Monday, February 10, 2014

Book Review: Cook's Illustrated (The Science of Good Cooking)

With so many changes happening recently, life has been pretty chaotic, however, before many of those changes occurred I had purchased the Cook's Illustrated - The Science of Good Cooking one day while I was on my lunchbreak.  I had recently heard so much about how world-class chefs use science/chemistry to create perfect dishes consistently and although I understood why this might be the case, I couldn't wrap my head around HOW this would work.  So after purchasing my new book I started reading the Introduction and pretty soon I was hooked. 
You might agree with me that with the huge influx of food and cooking blogs out there, the classic cookbooks have become almost as extinct as dinosaurs, however this particular book is completely different from any cookbook, food blog or cooking show because it teaches us the reason behind our scrambled eggs being tasteless and rubbery or why the cake we baked turned out as hard as a rock even though we followed the recipe perfectly.  The reason is simple: Science.
The following are just a few examples of why I can't put this book down and quite simply, why I refer to this book everytime I decide to try a new recipe.
Before you "poo-poo" me for talking about salt, let me explain. Yes, I've always known salt is what brings flavour to all our favorite dishes, but do you know why?  It is simply because it is a nutrient our body cannot live without.  It can change the molecular makeup of food and because it occurs naturally, it is one of the most essential items in our kitchen.  Do you want to know what to look out for when purchasing salt or the reason why sea salt may be better than table salt (and "no" it is not because one is completely natural), then this book will explain it perfectly for you.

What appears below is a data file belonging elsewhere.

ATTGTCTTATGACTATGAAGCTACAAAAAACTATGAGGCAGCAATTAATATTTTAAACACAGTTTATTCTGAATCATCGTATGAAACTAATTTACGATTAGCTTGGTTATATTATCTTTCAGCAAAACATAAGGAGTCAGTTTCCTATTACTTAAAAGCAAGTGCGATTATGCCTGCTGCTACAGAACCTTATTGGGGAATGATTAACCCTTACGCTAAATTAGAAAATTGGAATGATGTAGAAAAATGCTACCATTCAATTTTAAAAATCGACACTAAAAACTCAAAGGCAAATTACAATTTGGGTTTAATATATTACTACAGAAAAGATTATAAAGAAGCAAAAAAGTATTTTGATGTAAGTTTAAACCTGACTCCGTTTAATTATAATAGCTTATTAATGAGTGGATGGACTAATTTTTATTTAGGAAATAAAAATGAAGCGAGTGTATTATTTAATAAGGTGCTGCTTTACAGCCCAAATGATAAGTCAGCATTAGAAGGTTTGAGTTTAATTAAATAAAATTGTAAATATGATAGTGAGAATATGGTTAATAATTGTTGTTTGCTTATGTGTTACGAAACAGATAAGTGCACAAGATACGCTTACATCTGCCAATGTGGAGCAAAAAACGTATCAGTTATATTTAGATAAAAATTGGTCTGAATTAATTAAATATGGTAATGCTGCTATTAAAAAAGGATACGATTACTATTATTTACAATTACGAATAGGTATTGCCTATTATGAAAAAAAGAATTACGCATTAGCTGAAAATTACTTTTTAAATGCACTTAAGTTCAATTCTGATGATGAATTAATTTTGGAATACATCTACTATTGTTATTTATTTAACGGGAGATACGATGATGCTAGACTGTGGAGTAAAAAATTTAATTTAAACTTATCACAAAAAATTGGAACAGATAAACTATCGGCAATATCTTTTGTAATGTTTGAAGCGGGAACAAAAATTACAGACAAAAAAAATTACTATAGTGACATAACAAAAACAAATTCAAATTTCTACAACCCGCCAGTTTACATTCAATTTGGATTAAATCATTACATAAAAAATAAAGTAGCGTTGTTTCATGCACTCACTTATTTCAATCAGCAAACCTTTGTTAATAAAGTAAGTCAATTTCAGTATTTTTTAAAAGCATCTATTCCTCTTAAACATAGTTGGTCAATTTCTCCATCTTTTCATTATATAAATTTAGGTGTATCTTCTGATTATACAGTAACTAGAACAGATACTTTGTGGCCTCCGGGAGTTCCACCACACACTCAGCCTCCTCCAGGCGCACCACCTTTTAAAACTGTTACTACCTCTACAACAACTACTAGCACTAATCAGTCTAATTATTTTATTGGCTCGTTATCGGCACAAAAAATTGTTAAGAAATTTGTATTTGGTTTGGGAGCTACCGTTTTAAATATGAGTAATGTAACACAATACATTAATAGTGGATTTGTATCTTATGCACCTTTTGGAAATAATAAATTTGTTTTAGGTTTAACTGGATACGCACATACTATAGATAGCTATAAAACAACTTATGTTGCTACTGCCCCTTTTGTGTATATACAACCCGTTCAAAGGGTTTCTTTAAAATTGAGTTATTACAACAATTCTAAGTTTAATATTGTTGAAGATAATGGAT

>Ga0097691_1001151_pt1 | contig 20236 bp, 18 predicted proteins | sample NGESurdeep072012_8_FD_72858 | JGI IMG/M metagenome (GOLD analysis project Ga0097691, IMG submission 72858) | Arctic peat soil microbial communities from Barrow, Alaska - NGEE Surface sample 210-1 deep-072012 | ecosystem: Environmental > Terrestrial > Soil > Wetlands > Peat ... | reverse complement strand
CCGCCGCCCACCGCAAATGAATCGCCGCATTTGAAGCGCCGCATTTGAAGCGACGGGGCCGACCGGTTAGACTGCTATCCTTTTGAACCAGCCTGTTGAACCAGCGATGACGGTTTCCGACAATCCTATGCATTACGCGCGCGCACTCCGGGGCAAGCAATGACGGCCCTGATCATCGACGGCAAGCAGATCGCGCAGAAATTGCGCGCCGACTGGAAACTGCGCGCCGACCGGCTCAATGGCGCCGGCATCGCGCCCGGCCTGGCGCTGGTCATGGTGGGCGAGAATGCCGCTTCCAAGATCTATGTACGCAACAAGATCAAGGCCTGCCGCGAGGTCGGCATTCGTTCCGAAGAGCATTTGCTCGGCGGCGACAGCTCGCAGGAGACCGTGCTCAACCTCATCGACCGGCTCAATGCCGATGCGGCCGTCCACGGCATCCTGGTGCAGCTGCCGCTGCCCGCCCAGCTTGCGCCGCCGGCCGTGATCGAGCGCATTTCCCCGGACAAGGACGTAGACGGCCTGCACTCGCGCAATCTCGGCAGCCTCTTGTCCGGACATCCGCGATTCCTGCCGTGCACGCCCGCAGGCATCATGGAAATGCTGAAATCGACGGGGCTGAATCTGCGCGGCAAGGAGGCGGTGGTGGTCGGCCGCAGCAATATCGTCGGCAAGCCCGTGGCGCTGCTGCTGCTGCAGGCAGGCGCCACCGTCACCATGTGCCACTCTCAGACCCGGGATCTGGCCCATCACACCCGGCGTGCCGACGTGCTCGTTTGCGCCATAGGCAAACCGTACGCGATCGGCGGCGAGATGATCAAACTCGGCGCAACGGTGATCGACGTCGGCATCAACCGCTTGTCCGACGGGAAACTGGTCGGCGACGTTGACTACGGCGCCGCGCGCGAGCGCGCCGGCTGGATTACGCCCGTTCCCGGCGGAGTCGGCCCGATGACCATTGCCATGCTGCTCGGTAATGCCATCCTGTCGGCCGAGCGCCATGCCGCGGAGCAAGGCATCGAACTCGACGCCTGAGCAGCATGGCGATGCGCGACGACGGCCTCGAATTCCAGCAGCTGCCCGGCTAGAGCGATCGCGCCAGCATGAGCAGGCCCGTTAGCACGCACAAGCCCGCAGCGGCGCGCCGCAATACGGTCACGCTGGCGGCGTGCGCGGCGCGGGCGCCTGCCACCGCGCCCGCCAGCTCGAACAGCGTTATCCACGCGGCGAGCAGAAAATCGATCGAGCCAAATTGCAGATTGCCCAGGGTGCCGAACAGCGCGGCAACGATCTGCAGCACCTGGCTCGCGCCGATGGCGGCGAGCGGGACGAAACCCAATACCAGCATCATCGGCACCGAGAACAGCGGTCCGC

One of the ingredients our fridge is always stocked with is eggs, maybe it's our extremely busy lifestyle or perhaps because eggs are my husband and I's last minute go-to item when we are stuck for something to cook with or eat that is relatively healthy.  Cook's Illustrated explains how to make perfect eggs, the reason?  The electrical charge on the protein molecules of eggs.  It sounds more complicated than it really is, just read page 169 of the book and you will have perfectly fluffy eggs every time.  I've tested it out over a dozen times and each time, our eggs are fluffy and extremely tasty.


Have you ever followed the steps of a double-moist chocolate cake perfectly however, the result is less than double-moist, more like a heavy brick?  The reason may be the WAY you are measuring.  Cook's Illustrated explains that the way each of us measures dry ingredients can be a difference of almost 13% more or less than the person beside us.  How does this work?  Read page 2 and it will all make sense.

I can't seem to put this book down!  If you enjoy cooking, baking and understanding the reasons why the first chocolate cake came out perfectly moist but the second one was a bit heavier, then Cook's Illustrated - The Science of Good Cooking is the book for you.

And, NO, this post was not in any way sponsored!

Happy Cooking!!

No comments:

Post a Comment